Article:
Beware of Hearing Loss from these Well-known Drugs: The Ototoxic List

You probably already know of countless medications that can contribute to liver failure, increase risk of infection, and cause countless other side effects. Most people don’t know that some medications are bad for their hearing and may contribute to deafness or balance problems. These types of drugs and medications are called ototoxic medications. Ototoxic medications are drugs, either over-the-counter (OTC) or doctor-prescribed, that are toxic to your ears. There exist over 200 recognized ototoxic medications that are in common use based on data from the American Speech-Language-Hearing Association. These medications may lead to permanent or temporary hearing damage or balance problems.

  • Salicylates – Salicylates are commonly found in everyday pain relievers such as aspirin and in aspirin-containing medications. Some people use salicylates on a daily basis to regulate heart conditions. Fortunately, the negative effects wear off once the medication containing the salicylates is stopped.
  • NSAIDs – Nonsteroidal anti-inflammatory drugs, often abbreviated NSAIDs, can result in temporary tinnitus and hearing loss in high doses.Naproxen and ibuprofen are two well-known NSAIDs.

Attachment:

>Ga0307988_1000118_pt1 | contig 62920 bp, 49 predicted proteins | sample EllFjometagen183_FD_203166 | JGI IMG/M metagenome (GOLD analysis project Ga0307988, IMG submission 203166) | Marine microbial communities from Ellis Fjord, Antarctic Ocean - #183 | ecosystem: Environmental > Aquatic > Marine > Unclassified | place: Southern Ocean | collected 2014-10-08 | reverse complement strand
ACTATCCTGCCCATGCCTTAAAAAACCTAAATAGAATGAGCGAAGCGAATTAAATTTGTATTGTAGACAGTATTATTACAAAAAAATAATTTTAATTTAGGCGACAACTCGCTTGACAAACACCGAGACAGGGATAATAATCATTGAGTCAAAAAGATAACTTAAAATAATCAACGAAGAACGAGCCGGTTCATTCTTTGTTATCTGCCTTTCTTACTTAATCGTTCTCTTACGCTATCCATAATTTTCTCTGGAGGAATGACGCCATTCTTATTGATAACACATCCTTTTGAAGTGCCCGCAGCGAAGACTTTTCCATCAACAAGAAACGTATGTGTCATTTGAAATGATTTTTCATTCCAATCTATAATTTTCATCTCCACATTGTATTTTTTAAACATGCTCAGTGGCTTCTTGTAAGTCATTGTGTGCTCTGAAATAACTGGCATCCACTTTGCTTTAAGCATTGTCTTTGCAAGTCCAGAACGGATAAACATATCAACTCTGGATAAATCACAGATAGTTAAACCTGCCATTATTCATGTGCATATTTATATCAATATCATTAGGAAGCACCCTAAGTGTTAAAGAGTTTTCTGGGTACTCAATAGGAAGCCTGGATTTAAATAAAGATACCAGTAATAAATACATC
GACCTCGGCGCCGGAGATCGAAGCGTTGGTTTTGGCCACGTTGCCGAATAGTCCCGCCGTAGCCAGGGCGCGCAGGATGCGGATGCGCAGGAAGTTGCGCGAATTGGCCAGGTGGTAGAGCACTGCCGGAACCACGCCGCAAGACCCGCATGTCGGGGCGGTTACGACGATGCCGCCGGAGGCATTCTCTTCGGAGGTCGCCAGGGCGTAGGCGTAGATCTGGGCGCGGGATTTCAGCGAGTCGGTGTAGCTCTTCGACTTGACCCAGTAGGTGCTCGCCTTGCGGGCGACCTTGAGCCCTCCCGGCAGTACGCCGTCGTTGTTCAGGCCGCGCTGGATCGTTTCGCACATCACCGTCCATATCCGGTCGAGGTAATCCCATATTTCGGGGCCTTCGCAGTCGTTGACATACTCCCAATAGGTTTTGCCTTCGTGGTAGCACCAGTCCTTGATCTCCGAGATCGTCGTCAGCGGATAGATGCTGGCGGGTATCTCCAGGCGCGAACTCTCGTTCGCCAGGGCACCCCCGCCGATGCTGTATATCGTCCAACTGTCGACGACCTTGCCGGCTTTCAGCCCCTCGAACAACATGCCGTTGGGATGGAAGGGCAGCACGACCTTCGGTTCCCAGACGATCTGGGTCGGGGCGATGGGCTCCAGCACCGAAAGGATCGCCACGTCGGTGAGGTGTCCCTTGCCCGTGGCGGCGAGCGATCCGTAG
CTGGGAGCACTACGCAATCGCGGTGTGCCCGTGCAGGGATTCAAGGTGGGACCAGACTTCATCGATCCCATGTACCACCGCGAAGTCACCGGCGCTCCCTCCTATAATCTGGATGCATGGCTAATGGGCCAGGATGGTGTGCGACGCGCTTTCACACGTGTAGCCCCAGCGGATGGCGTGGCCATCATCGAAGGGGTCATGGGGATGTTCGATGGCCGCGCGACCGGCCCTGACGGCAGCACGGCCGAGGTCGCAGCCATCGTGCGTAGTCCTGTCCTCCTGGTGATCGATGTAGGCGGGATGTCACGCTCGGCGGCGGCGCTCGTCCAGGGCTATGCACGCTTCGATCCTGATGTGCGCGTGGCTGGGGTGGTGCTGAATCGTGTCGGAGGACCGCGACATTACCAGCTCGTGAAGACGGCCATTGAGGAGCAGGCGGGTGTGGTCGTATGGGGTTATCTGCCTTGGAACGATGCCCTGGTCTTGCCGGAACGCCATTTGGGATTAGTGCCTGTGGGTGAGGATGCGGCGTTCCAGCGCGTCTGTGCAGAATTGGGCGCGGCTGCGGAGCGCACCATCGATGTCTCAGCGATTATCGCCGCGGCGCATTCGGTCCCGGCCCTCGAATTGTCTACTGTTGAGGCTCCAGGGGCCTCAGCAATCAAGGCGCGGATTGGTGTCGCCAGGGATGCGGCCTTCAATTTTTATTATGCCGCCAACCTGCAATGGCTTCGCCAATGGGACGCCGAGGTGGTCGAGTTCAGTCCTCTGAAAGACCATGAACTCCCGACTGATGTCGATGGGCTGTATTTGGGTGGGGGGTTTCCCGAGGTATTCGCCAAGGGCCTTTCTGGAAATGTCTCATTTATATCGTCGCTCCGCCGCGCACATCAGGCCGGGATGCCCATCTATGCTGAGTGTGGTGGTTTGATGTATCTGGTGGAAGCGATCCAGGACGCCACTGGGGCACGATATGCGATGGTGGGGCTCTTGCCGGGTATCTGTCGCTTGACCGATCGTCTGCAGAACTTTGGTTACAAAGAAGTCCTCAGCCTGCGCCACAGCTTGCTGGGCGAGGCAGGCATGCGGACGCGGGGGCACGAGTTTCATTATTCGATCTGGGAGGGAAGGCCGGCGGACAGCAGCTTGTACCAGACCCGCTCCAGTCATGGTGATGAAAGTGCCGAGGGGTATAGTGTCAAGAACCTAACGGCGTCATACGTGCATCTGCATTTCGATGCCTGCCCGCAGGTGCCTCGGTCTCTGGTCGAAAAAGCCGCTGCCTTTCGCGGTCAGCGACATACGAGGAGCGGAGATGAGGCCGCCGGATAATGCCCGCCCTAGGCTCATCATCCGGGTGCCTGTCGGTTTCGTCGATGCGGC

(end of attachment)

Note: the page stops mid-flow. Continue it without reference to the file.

• Loop Diuretics – Loop diuretics are typically used in the treatment of certain kidney conditions, high blood pressure, and heart failure. These medications have been shown to cause hearing loss and tinnitus, which is oftentimes only discovered during a hearing test.
  • Aminoglycoside Antibiotics – Aminoglycoside antibiotics are used to treat bacterial infections; they have names such as streptomycin, neomycin, kanamycin, gentamicin and amikacin.These medications generate free radicals, which result in damage to the inner ear. Children have been known to be born deaf as a result of the mother using kanamycin or streptomycin during pregnancy.
  • Chemotherapy Drugs – Cancer treatment medications, such as bleomycin, carboplatin, cyclophosphamide and cisplatin can cause irreversible ear damage. Like many discussed here, the life-saving benefits commonly overshadow any risk, but report any changes in hearing to your doctor.

The risk for hearing damage typically rises with dosage for most drugs and when more than one of these medications are taken at once. It can also be wise to consult with your physician to make sure you are taking the appropriate doses for both the maintenance of your condition and your hearing health.

The site information is for educational and informational purposes only and does not constitute medical advice. To receive personalized advice or treatment, schedule an appointment.

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